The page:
On Dec. 2 the U.S. Senate passed a budget bill that included language authorizing the opening of the 1002 area of the coastal plain of the Arctic National Wildlife Refuge for oil and gas exploration. The bill passed was a version previously passed by the House of Representatives but modified to include language from a parallel budget bill formulated by the Senate. The modifications included the language relating to ANWR. Legislators have now gone into conference to come up with a version of the bill that can be passed by both chambers.
Sen. Lisa Murkowski, R-Alaska, and Rep. Don Young, R-Alaska, have been appointed to the conference committee for the bill.
The concept behind the ANWR provision is that oil and gas lease sales and potential future oil and gas royalties and taxes would raise at least $1 billion in federal revenues for inclusion as part of the budget.
Lease sale programThe Senate legislation requires the secretary of the interior to hold at least two areawide lease sales within the 10-year budget window, with the first sale taking place within four years of the legislation being enacted and the second within seven years. Each lease sale must encompass at least 400,000 acres, including areas with the highest potential for hydrocarbon discoveries.
Federal management of the oil and gas program would be subject to the same statutes and regulations as those that apply to the National Petroleum Reserve-Alaska.
The royalty rate for oil production from ANWR would be 16.67 percent, with 50 percent of the royalties going to Alaska and the remainder to the federal government. Total surface development on refuge land is limited to 2,000 acres. The legislation also requires the secretary of the interior to issue any necessary rights of way for access across the ANWR coastal plain for oil and gas related activities.
Reactions to the billThe Alaska congressional delegation expressed its enthusiasm about the move towards the opening of the 1002 area.
“Tonight is a critical milestone in our efforts to secure Alaska’s future,” said Sen. Lisa Murkowski. “Opening the 1002 area and tax reform both stand on their own, but combining them into the same bill, and then successfully passing that bill, makes this a great day to be an Alaskan.”
“Today’s historic vote is yet another milestone in bringing us that much closer to realizing a decades-long dream of opening the 1002 area of ANWR,” said Sen. Dan Sullivan. “Allowing development in the coastal plain, an area specifically set aside for exploration and development, is a win for Alaska and a win for the nation.”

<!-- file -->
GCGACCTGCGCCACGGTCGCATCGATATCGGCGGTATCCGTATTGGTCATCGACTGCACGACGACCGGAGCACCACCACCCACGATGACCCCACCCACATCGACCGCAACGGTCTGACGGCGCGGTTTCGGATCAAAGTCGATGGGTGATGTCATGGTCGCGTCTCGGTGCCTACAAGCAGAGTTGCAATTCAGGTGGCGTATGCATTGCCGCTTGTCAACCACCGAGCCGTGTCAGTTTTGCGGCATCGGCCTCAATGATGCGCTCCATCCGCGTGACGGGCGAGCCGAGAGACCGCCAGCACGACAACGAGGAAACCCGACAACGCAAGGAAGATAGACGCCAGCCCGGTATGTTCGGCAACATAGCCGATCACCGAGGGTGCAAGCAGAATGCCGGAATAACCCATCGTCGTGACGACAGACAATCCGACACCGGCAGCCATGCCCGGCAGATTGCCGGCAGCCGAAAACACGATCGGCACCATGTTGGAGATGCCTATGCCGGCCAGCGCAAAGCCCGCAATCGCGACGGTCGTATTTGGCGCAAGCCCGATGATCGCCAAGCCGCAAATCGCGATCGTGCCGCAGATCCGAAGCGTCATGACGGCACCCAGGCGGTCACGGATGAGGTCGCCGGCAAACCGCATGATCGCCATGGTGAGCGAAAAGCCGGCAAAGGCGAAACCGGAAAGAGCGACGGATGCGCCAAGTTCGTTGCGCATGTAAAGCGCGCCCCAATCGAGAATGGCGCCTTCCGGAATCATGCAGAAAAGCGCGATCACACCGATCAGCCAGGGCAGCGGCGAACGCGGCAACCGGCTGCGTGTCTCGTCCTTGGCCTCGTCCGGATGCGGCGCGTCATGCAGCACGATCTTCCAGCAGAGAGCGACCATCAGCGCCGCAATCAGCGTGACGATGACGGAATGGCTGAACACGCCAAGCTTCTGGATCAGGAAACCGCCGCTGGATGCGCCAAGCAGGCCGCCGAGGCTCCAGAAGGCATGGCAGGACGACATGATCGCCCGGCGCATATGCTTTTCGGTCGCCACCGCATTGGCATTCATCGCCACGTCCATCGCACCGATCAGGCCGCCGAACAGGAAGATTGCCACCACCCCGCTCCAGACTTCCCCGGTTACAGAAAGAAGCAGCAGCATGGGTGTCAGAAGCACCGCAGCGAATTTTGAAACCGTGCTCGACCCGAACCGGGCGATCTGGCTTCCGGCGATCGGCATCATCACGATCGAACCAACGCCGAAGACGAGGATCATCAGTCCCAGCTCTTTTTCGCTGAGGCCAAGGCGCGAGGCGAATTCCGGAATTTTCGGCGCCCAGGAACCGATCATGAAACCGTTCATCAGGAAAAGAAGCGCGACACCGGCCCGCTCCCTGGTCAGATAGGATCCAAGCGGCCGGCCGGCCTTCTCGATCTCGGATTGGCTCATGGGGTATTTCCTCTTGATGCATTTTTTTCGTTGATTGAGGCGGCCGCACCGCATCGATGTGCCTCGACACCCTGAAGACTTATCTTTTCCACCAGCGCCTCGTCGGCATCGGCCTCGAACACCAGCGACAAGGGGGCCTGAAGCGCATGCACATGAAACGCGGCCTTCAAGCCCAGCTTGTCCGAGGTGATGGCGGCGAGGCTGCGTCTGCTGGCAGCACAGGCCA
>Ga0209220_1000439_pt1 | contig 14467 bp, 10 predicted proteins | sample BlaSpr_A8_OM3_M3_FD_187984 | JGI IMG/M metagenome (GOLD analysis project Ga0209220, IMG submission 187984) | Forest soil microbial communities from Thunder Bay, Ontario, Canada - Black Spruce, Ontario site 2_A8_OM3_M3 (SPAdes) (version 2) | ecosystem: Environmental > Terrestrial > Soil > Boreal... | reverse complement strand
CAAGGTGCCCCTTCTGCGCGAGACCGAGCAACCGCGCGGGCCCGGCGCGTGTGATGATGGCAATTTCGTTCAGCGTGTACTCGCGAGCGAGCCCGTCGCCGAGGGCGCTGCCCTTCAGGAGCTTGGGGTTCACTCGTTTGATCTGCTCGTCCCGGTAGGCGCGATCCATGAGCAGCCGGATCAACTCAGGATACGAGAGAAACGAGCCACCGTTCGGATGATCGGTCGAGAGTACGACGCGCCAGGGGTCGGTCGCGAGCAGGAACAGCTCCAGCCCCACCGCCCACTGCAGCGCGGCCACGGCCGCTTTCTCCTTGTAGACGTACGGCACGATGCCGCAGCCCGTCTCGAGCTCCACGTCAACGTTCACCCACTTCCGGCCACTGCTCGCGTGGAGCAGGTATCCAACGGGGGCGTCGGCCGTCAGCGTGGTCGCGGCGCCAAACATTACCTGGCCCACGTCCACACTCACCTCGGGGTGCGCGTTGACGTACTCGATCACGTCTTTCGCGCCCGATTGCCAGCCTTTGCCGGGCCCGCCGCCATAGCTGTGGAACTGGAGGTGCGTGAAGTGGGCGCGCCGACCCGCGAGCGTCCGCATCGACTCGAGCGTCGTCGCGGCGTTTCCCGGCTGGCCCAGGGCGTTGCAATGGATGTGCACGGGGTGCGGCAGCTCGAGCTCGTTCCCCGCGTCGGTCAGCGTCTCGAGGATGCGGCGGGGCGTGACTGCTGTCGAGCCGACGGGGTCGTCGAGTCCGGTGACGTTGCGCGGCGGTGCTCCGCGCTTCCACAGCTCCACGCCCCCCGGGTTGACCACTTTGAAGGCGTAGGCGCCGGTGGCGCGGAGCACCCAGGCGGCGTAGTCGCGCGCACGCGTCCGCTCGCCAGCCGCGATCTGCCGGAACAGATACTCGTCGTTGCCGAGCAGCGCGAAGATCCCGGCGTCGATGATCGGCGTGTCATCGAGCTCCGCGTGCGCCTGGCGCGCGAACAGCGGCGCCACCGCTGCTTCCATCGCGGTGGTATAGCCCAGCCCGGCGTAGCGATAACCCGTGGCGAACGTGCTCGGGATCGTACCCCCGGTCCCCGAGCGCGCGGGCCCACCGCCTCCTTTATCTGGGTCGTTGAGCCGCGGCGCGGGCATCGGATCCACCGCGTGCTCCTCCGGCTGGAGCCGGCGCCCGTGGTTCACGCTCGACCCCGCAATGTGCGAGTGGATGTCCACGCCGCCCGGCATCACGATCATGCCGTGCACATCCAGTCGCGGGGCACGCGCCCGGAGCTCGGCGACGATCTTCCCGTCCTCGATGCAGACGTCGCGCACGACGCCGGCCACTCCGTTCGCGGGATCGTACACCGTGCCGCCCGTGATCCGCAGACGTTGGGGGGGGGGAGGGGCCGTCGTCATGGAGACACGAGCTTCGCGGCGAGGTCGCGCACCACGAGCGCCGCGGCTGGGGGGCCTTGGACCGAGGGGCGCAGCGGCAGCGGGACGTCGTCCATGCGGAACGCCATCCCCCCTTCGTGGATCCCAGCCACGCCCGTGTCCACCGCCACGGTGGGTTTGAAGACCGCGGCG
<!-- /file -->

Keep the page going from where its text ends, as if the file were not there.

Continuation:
“I applaud the Senate for passing this much-needed legislation to reform our tax code and unlock more of Alaska’s energy potential,” said Rep. Don Young. “Alaska is home to a vast amount of natural resources, and through the development of ANWR, we will strengthen our economy by creating new jobs and generating new revenue.”
“The U.S. Senate’s decision to include two leases sales in the coastal plain of ANWR in its tax reform bill is welcome news for the 70 percent of Alaskans who have supported development in the area specifically set aside for oil and gas, the 1002 area, for decades,” said Kara Moriarty, president and CEO of the Alaska Oil and Gas Association.
The exclusion of any part of ANWR from oil and gas development has become a rallying call for environmental organizations.
“This vote to deface and pollute one of the nation’s last pristine and untouched wild landscapes is outrageous,” said Jamie Williams, president of the Wilderness Society. “The Arctic Refuge drilling provision has no legitimate place in a tax bill, and this backdoor political deal now threatens to destroy the crown jewel of our National Wildlife Refuge System. This fight is not over. The oil industry and its allies in Congress may think they can sneak this past the American people, but communities across the country are speaking out every day.”
ANILCAThe term “1002 area” refers to section 1002 of the Alaska National Interests Lands Act, the statute that established ANWR in its current form. Recognizing the oil and gas potential of the coastal plain, ANILCA deferred a decision on whether to allow the opening of a defined area of the coastal plain for oil and gas development. Under the terms of the statute, only Congress can authorize the opening of the 1002 area.
There have been multiple attempts over the years to have Congress and the president pass legislation that would open the 1002 area. The current effort involving the placement of ANWR language in the budget bill appears to be the most likely to succeed - presumably President Trump would sign the legislation if it is passed by both the House and the Senate.
The U.S. Fish and Wildlife Service, a bureau within the Department of the Interior, manages ANWR and maintains a conservation plan for the refuge. The current plan, published in 2015 under the Obama administration, does not envisage oil and gas exploration in the refuge and, in fact, had requested Congress to designate the entire refuge, including the 1002 area, as wilderness. Congress has not made that declaration, but presumably Fish & Wildlife would need to make plan changes and undertake some form of environmental review process before conducting oil and gas lease sales, or allowing exploration activities, in the refuge.